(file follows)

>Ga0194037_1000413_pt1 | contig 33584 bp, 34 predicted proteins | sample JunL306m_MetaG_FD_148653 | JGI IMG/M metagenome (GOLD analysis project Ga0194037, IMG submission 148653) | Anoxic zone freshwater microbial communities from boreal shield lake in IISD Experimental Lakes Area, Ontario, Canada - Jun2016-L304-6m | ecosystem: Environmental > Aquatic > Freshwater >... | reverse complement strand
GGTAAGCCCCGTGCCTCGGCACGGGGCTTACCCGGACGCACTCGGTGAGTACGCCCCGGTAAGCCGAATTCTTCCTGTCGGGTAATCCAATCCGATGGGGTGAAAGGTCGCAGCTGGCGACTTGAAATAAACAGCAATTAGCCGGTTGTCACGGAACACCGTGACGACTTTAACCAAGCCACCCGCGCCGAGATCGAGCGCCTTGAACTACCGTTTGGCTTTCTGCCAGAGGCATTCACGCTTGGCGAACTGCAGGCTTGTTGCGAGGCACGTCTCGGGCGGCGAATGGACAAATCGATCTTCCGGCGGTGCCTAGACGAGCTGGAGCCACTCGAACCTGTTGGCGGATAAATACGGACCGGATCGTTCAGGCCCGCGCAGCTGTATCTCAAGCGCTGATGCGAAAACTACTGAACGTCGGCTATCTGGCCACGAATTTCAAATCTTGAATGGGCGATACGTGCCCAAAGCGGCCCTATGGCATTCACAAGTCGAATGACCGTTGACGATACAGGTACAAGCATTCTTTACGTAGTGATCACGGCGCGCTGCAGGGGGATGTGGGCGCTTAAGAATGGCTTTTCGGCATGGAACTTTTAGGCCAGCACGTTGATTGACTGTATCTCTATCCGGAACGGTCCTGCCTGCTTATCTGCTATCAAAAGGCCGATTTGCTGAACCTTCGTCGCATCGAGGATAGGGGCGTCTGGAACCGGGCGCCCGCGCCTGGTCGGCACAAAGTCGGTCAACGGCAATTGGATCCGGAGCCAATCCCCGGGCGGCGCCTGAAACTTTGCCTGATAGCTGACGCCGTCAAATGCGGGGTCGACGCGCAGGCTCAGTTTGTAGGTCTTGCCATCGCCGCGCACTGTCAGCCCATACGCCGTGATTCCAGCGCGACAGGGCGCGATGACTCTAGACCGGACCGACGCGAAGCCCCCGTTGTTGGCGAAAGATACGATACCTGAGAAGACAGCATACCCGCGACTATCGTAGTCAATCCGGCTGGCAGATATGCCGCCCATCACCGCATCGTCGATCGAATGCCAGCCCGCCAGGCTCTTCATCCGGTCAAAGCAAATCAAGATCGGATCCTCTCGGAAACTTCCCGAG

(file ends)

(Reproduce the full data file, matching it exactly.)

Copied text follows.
>Ga0194037_1000413_pt1 | contig 33584 bp, 34 predicted proteins | sample JunL306m_MetaG_FD_148653 | JGI IMG/M metagenome (GOLD analysis project Ga0194037, IMG submission 148653) | Anoxic zone freshwater microbial communities from boreal shield lake in IISD Experimental Lakes Area, Ontario, Canada - Jun2016-L304-6m | ecosystem: Environmental > Aquatic > Freshwater >... | reverse complement strand
GGTAAGCCCCGTGCCTCGGCACGGGGCTTACCCGGACGCACTCGGTGAGTACGCCCCGGTAAGCCGAATTCTTCCTGTCGGGTAATCCAATCCGATGGGGTGAAAGGTCGCAGCTGGCGACTTGAAATAAACAGCAATTAGCCGGTTGTCACGGAACACCGTGACGACTTTAACCAAGCCACCCGCGCCGAGATCGAGCGCCTTGAACTACCGTTTGGCTTTCTGCCAGAGGCATTCACGCTTGGCGAACTGCAGGCTTGTTGCGAGGCACGTCTCGGGCGGCGAATGGACAAATCGATCTTCCGGCGGTGCCTAGACGAGCTGGAGCCACTCGAACCTGTTGGCGGATAAATACGGACCGGATCGTTCAGGCCCGCGCAGCTGTATCTCAAGCGCTGATGCGAAAACTACTGAACGTCGGCTATCTGGCCACGAATTTCAAATCTTGAATGGGCGATACGTGCCCAAAGCGGCCCTATGGCATTCACAAGTCGAATGACCGTTGACGATACAGGTACAAGCATTCTTTACGTAGTGATCACGGCGCGCTGCAGGGGGATGTGGGCGCTTAAGAATGGCTTTTCGGCATGGAACTTTTAGGCCAGCACGTTGATTGACTGTATCTCTATCCGGAACGGTCCTGCCTGCTTATCTGCTATCAAAAGGCCGATTTGCTGAACCTTCGTCGCATCGAGGATAGGGGCGTCTGGAACCGGGCGCCCGCGCCTGGTCGGCACAAAGTCGGTCAACGGCAATTGGATCCGGAGCCAATCCCCGGGCGGCGCCTGAAACTTTGCCTGATAGCTGACGCCGTCAAATGCGGGGTCGACGCGCAGGCTCAGTTTGTAGGTCTTGCCATCGCCGCGCACTGTCAGCCCATACGCCGTGATTCCAGCGCGACAGGGCGCGATGACTCTAGACCGGACCGACGCGAAGCCCCCGTTGTTGGCGAAAGATACGATACCTGAGAAGACAGCATACCCGCGACTATCGTAGTCAATCCGGCTGGCAGATATGCCGCCCATCACCGCATCGTCGATCGAATGCCAGCCCGCCAGGCTCTTCATCCGGTCAAAGCAAATCAAGATCGGATCCTCTCGGAAACTTCCCGAG